Boeing and machinists’ union reach agreement
Uncertainty surrounding the capacity of Boeing to delivery on its 787 Dreamliner appears to have lifted somewhat with the announcement of a new labor pact between the company and the International Association of Machinists (IAM), the manufacturer’s largest union.
If the deal is ratified by the union rank and file, it would apparently remove the IAM’s objections to Boeing’s new $750 million plant in South Carolina, where the company set up a second 787 production line. A union vote is scheduled for Dec 7.
In addition to the current 787 assembly line in operation at Boeing’s Everett, WA plant, the agreement guarantees that a different aircraft – the updated 737 Max – would be assembled at union facilities in Renton, WA, according to Tom Wroblewski, president of Machinists Union District 751.
Wroblewski said that if union members vote to approve the deal, the union would drop its grievance against Boeing with the National Labor Relations Board (NLRB). The four-year deal also gives workers a 2 percent pay raise over cost of living increases, plus pension increases and bonuses. However under the agreement, union employees will be required to pick up more of their health care costs.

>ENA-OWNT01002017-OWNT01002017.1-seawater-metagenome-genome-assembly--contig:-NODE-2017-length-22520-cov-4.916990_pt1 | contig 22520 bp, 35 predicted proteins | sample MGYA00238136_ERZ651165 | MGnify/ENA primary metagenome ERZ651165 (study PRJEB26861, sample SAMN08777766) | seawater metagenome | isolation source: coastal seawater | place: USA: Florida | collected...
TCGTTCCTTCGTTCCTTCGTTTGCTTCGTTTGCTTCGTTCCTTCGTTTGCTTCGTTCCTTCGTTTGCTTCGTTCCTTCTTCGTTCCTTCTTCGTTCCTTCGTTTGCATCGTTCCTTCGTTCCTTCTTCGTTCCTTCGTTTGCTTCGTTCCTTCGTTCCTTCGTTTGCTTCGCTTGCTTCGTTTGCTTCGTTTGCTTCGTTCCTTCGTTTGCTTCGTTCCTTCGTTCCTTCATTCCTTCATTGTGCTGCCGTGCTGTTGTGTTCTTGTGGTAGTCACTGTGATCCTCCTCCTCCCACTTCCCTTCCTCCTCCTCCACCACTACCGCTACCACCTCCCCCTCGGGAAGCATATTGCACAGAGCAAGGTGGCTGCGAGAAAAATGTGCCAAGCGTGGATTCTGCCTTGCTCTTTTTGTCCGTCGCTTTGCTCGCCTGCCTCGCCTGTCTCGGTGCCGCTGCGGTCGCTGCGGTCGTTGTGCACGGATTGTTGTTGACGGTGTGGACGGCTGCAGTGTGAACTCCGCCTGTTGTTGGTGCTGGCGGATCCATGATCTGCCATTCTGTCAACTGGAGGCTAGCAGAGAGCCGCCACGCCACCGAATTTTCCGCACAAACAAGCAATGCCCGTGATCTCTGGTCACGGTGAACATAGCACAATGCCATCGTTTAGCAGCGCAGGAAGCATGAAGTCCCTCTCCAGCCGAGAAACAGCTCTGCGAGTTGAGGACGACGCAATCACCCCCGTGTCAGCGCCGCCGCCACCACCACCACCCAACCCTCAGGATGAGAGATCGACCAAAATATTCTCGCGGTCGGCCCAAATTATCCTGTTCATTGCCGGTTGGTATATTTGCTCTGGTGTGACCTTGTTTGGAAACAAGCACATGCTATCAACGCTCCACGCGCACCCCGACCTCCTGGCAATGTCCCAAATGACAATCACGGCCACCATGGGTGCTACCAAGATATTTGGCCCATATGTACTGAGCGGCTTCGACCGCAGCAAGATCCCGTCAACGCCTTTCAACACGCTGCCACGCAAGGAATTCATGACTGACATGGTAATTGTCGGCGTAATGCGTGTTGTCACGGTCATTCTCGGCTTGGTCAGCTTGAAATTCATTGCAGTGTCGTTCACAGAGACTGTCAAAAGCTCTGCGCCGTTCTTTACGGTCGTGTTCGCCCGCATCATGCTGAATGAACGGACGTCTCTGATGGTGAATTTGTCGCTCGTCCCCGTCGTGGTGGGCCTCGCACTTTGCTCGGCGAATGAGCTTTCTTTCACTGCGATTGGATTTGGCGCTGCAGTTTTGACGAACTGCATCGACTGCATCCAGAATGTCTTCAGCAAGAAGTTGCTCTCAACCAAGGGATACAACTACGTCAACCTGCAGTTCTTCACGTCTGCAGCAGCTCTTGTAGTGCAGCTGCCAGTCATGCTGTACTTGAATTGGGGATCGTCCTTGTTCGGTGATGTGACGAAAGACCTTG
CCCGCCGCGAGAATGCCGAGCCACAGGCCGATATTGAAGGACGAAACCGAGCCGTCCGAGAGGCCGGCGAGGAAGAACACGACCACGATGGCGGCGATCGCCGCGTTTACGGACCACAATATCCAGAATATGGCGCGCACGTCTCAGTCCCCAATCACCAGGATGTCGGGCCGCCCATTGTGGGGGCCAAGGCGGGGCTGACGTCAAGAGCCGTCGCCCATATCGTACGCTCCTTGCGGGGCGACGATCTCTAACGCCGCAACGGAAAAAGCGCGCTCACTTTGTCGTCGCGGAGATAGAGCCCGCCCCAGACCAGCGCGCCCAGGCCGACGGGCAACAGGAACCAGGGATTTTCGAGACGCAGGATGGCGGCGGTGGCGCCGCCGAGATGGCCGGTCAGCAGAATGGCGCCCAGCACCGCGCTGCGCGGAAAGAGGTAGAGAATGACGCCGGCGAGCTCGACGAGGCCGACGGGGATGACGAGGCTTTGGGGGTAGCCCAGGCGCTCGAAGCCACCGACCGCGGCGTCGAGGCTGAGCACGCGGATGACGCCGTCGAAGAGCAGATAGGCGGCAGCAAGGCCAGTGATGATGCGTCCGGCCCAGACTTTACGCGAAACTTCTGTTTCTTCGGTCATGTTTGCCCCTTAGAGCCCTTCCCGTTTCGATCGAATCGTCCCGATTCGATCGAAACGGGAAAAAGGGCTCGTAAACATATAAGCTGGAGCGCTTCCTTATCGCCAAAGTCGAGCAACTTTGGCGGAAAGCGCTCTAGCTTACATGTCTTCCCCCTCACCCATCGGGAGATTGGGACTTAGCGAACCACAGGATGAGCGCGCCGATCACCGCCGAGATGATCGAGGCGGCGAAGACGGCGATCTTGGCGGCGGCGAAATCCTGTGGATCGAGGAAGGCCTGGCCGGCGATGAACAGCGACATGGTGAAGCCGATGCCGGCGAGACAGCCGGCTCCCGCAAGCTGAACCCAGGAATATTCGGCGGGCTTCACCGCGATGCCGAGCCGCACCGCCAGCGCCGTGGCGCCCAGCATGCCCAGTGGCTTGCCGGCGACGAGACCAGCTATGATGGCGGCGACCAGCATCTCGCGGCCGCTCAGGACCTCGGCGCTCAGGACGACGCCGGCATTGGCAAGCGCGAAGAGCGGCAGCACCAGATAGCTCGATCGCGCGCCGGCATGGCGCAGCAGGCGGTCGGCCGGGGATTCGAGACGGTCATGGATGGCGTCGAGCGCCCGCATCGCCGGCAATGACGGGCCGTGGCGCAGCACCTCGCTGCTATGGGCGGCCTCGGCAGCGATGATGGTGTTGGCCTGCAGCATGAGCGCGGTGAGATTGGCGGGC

The contract would protect Boeing’s production from strike actions just as the manufacturer anticipates an increase in aircraft demand over the next decade. It also takes off the table the labor dispute over the Dreamliner plant in South Carolina, which is a right-to-work state.
Acting on a complaint from the IAM, the NLRB filed a lawsuit earlier this year alleging that Boeing was, in effect, moving jobs to avoid legal union strikes in Washington state, charges Boeing has vigorously denied. The NLRB action had become an issue in the 2012 election, with Republican candidates citing the Board’s actions as an example of what they called the Obama administration’s regulatory overreach.
With the union grievance over the South Carolina facility settled, the NLRB legal action is likely to be dropped.
Report by Dan Booth
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